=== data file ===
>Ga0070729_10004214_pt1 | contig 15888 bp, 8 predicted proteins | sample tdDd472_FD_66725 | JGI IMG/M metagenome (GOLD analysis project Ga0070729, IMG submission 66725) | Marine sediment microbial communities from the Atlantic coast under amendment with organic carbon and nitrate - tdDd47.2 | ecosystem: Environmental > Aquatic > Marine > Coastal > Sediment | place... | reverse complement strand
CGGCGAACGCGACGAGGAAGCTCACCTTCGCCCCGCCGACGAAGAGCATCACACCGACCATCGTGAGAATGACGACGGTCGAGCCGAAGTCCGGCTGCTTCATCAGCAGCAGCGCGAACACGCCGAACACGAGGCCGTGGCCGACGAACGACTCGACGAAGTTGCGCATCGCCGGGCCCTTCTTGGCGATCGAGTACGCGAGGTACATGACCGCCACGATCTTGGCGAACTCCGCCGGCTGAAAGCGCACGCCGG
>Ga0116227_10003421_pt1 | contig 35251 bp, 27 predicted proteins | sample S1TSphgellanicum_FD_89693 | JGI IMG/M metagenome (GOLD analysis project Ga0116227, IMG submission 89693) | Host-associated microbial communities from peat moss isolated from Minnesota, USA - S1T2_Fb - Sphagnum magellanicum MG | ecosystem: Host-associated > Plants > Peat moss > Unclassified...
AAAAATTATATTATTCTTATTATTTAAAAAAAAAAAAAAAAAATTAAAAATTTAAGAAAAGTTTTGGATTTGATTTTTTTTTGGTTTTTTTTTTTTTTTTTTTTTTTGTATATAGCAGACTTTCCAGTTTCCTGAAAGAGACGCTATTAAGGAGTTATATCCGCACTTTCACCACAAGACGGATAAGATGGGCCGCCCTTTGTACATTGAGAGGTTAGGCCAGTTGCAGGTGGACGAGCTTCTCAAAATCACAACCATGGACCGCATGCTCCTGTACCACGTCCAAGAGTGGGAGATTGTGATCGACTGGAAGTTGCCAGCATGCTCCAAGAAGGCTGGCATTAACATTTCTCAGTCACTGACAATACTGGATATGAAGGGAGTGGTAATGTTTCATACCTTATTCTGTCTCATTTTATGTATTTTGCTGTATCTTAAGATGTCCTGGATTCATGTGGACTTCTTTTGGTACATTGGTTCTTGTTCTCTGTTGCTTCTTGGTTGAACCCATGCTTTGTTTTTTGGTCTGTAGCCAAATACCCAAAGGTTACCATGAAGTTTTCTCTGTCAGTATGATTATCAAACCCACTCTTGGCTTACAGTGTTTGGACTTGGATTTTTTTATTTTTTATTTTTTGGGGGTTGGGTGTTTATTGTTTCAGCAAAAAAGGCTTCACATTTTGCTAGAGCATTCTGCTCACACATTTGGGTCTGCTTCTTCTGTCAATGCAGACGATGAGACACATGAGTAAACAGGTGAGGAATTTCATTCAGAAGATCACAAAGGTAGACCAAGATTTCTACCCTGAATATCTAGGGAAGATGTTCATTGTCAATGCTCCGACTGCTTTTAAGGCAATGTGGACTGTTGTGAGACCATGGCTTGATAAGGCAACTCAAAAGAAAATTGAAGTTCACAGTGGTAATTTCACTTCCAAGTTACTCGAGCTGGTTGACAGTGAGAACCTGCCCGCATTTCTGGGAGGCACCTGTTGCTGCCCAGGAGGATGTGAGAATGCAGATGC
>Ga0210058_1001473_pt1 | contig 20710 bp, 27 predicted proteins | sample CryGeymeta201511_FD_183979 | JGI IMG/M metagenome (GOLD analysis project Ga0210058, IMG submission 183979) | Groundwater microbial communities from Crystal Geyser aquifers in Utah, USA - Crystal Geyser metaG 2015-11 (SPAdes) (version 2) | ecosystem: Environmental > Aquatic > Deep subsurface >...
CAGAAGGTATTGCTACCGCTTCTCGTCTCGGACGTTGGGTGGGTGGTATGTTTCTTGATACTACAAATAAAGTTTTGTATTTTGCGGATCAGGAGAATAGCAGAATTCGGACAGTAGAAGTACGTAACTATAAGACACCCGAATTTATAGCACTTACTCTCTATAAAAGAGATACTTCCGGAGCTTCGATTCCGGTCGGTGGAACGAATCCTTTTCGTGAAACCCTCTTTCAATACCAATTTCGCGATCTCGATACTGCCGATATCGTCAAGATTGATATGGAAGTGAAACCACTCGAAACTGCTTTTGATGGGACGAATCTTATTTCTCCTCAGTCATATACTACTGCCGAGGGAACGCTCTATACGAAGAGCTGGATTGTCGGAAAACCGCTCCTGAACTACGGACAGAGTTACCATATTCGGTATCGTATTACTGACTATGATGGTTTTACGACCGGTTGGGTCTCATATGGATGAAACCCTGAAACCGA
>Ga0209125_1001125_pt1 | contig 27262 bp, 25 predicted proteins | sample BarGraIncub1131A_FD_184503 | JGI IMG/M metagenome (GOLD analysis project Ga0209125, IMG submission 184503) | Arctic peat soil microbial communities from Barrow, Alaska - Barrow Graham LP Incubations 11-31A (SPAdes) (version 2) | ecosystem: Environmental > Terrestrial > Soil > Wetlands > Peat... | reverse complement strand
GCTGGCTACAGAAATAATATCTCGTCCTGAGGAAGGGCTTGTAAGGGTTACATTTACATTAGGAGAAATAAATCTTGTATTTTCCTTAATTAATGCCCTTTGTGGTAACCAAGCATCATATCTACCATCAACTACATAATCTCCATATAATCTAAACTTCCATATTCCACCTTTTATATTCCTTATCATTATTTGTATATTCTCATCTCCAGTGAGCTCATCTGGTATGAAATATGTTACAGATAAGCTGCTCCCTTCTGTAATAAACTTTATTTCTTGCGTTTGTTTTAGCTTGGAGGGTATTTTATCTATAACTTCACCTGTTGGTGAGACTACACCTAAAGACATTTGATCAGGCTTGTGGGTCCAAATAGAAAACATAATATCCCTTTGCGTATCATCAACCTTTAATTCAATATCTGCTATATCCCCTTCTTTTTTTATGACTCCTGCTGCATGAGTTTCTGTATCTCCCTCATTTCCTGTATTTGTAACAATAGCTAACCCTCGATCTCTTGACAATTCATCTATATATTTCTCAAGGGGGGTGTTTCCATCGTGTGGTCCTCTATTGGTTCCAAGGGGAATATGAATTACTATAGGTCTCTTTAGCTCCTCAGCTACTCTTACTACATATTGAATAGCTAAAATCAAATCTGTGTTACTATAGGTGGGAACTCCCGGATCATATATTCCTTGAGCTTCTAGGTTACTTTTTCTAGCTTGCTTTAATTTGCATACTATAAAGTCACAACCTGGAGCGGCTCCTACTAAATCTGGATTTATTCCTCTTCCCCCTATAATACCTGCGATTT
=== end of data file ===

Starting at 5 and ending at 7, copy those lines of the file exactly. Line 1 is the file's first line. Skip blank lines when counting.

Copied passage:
>Ga0210058_1001473_pt1 | contig 20710 bp, 27 predicted proteins | sample CryGeymeta201511_FD_183979 | JGI IMG/M metagenome (GOLD analysis project Ga0210058, IMG submission 183979) | Groundwater microbial communities from Crystal Geyser aquifers in Utah, USA - Crystal Geyser metaG 2015-11 (SPAdes) (version 2) | ecosystem: Environmental > Aquatic > Deep subsurface >...
CAGAAGGTATTGCTACCGCTTCTCGTCTCGGACGTTGGGTGGGTGGTATGTTTCTTGATACTACAAATAAAGTTTTGTATTTTGCGGATCAGGAGAATAGCAGAATTCGGACAGTAGAAGTACGTAACTATAAGACACCCGAATTTATAGCACTTACTCTCTATAAAAGAGATACTTCCGGAGCTTCGATTCCGGTCGGTGGAACGAATCCTTTTCGTGAAACCCTCTTTCAATACCAATTTCGCGATCTCGATACTGCCGATATCGTCAAGATTGATATGGAAGTGAAACCACTCGAAACTGCTTTTGATGGGACGAATCTTATTTCTCCTCAGTCATATACTACTGCCGAGGGAACGCTCTATACGAAGAGCTGGATTGTCGGAAAACCGCTCCTGAACTACGGACAGAGTTACCATATTCGGTATCGTATTACTGACTATGATGGTTTTACGACCGGTTGGGTCTCATATGGATGAAACCCTGAAACCGA
>Ga0209125_1001125_pt1 | contig 27262 bp, 25 predicted proteins | sample BarGraIncub1131A_FD_184503 | JGI IMG/M metagenome (GOLD analysis project Ga0209125, IMG submission 184503) | Arctic peat soil microbial communities from Barrow, Alaska - Barrow Graham LP Incubations 11-31A (SPAdes) (version 2) | ecosystem: Environmental > Terrestrial > Soil > Wetlands > Peat... | reverse complement strand